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4 Ways to Put Wild Game in Your Freezer

Posted by Mia Anstine

on Oct 14, 2014 4:21:16 PM

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The more you hunt, the more experiences you have. The more experiences you have, the better hunter you become. How do you get more experience if you always do what you’ve always done?

Get out and try something different.

See also: Getting High: How to Get Ready for Hunting and Competitions at Altitude

Spot and Stalk

I grew up hunting with my father and his friends. We lived in the rugged Rocky Mountains of Colorado. The primary way to get close to a bull elk was to take a hike. We did a lot of spot and stalk hunting. We would climb mountains and glass until we found what we were looking for. Then we would determine wind direction and make our move to get in position for a safe shot.

As I grew older and began to hunt on my own, I learned that I would never know everything about hunting but wanted to learn more. I decided I had to hunt other species in other habitats to expand my knowledge. I traveled to other states and other countries. I’ve been exposed to various means of hunting. I have gone through a lot of trials and errors in hunting, but I wouldn’t trade those experiences for anything.

Tree Stands

In some areas, animals are very skittish. They catch your scent and are gone for days, or they see unusual movement and won’t come near. Another issue I have seen is small property size and flat terrain. Properties can be too small and flat to safely shoot from a ground position. All of these are good examples of turfs that will support tree stand hunting.

I drove for eleven hours to end up at the top of my very first tree stand. Before you hunt from a tree stand, you will need to purchase some gear. Start by asking what type of stand it will be before you end up at the top of it. Some hunters advise you don’t need safety equipment, but you absolutely do need safety equipment.

I was 20 feet up in the air and had no harness, no hook for my pack, no hook for my gun, no place to set anything, and to top it off, my feet didn’t even reach the platform. There was no way to safely adjust my position to shoot a creature and certainly not without dropping gear portions of my gear. I called the guide and asked him to retrieve me.

My first try at a tree-stand hunt? Unsuccessful, but I became even more educated which made me a better hunter. I now have a harness, safety straps and hooks and have even harvested other species from a perch in the tree-tops.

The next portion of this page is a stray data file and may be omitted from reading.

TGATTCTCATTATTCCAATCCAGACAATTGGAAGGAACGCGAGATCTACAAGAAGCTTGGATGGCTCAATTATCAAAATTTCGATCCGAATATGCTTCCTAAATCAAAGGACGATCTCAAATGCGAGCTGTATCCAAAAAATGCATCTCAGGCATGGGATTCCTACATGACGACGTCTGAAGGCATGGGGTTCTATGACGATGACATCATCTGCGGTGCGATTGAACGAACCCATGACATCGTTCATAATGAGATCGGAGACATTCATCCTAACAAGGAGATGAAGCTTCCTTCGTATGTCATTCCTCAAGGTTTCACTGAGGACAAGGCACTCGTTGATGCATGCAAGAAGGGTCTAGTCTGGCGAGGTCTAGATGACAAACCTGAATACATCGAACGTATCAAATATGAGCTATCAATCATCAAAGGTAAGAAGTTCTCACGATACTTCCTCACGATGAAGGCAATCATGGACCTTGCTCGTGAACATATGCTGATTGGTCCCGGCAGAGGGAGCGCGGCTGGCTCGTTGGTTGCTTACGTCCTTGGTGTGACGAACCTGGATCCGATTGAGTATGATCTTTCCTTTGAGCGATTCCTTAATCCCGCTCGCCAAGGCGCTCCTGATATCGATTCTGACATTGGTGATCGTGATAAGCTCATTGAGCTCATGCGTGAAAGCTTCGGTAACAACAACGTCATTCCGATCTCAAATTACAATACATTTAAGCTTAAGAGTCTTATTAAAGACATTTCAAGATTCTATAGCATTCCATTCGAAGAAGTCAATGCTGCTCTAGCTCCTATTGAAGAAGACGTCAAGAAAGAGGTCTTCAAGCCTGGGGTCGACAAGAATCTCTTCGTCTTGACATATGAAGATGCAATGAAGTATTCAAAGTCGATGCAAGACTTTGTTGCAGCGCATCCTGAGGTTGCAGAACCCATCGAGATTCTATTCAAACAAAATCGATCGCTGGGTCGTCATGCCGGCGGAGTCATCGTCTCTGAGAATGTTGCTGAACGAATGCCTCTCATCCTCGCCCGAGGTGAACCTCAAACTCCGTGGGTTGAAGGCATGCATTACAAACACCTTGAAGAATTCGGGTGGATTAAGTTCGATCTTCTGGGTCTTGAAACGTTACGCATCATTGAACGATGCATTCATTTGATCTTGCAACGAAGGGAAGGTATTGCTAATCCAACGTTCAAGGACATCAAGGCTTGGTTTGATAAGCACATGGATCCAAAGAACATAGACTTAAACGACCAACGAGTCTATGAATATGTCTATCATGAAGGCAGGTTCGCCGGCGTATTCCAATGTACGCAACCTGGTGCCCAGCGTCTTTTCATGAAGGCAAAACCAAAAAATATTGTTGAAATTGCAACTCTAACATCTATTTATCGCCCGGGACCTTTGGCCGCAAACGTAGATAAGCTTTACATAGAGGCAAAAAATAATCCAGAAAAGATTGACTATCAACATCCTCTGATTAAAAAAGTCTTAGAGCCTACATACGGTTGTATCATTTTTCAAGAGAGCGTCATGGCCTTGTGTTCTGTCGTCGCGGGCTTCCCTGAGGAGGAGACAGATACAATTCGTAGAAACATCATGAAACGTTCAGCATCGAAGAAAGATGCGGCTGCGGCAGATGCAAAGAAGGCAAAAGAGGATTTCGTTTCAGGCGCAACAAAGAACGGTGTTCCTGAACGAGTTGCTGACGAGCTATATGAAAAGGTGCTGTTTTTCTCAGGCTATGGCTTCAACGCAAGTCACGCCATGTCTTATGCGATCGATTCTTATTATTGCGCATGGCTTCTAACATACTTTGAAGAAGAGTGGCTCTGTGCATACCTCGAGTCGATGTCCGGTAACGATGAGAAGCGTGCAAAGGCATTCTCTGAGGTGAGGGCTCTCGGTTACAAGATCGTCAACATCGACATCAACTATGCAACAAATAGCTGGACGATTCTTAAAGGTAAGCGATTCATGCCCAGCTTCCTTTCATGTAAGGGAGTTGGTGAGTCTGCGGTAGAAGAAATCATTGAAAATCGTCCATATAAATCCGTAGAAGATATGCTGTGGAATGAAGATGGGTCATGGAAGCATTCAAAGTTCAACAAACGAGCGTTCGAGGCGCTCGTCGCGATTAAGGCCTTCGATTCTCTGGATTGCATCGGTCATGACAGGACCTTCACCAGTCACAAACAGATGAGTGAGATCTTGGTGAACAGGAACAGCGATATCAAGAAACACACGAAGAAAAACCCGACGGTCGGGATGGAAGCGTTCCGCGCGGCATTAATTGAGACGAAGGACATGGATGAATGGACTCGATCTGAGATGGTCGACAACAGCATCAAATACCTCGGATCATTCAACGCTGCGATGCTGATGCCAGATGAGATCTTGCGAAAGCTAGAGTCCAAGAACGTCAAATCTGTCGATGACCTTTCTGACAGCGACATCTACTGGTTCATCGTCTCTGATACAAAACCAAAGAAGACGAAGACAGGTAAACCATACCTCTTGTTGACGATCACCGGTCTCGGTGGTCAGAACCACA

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Ground Blinds

A ground blind helps conceal movement. It is helpful for archery hunting because it conceals the movement as you to full draw. When you hunt from a blind, you need to practice swinging your gun, or bow. This is important in ensuring you have adequate room and don’t hit the sides of the blind.

Have a comfortable seating position. Always be ready. There have been times that I took a nap, with my eyes open, only to be caught off guard when an animal came in to view. It is a mistake to move too quickly and even though you’re concealed the animals may catch the turn of your head or reflection of a shiny gun barrel. Put your blind in the correct location, practice and you will become a successful hunter in a ground blind.

Elevated Box Blinds

I traveled to Oklahoma and sat in my first elevated box blind. While I was up in there, I learned a few things. I learned that I had to be still in the squeaky swivel chair. I needed to practice swinging my gun from one side window to the other without making the plywood echo. I was hunting over a feeder for the very first time and prior to this hunt I had always thought it “wasn’t fair” or that it is “not a challenge”. Another thing I learned on that hunt was, I was wrong. After three days of hunting I took nearly a million pictures of whitetail, turkeys, armadillos, and other wild life. I saw 22 hogs and I still came home empty handed.

Would I do it again? Absolutely, and I did. I used what I learned on the first hunting trip up in a box blind to become a better hunter. The next time I hunted from a box blind, a hog was added to the story of my success.

If you haven’t’ tried these methods for hunting, you absolutely should. If you use tree-stands or blinds all the time, you should venture out from them one day. Try hunting the way I learned as a child. Take a little walk and try a spot and stalk. Get on the same level with your prey. It is rewarding to patiently, work the wind and silently get near an animal on his or her own terrain. Experiment, educate yourself, be safe and become an even better hunter.

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Topics: Hunting

    

Written by Mia Anstine

Mia Anstine is an outfitter, guide, hunter, mentor, firearms and archery instructor. Among other publications, she is a staff writer for Beretta USA, Western Whitetail Magazine and guest at several other publications. As a public speaker she teaches and inspires others to get involved in outdoor activities. She takes pride in guiding ladies and children for their first hunts. She’s hunted red stag, bull tahr, elk, mule deer, black bear, turkey, game birds, waterfowl, predators, varmints, hogs, carp and has more on her bucket list. To learn more about Mia, visit her website at www.MiaAnstine.com.

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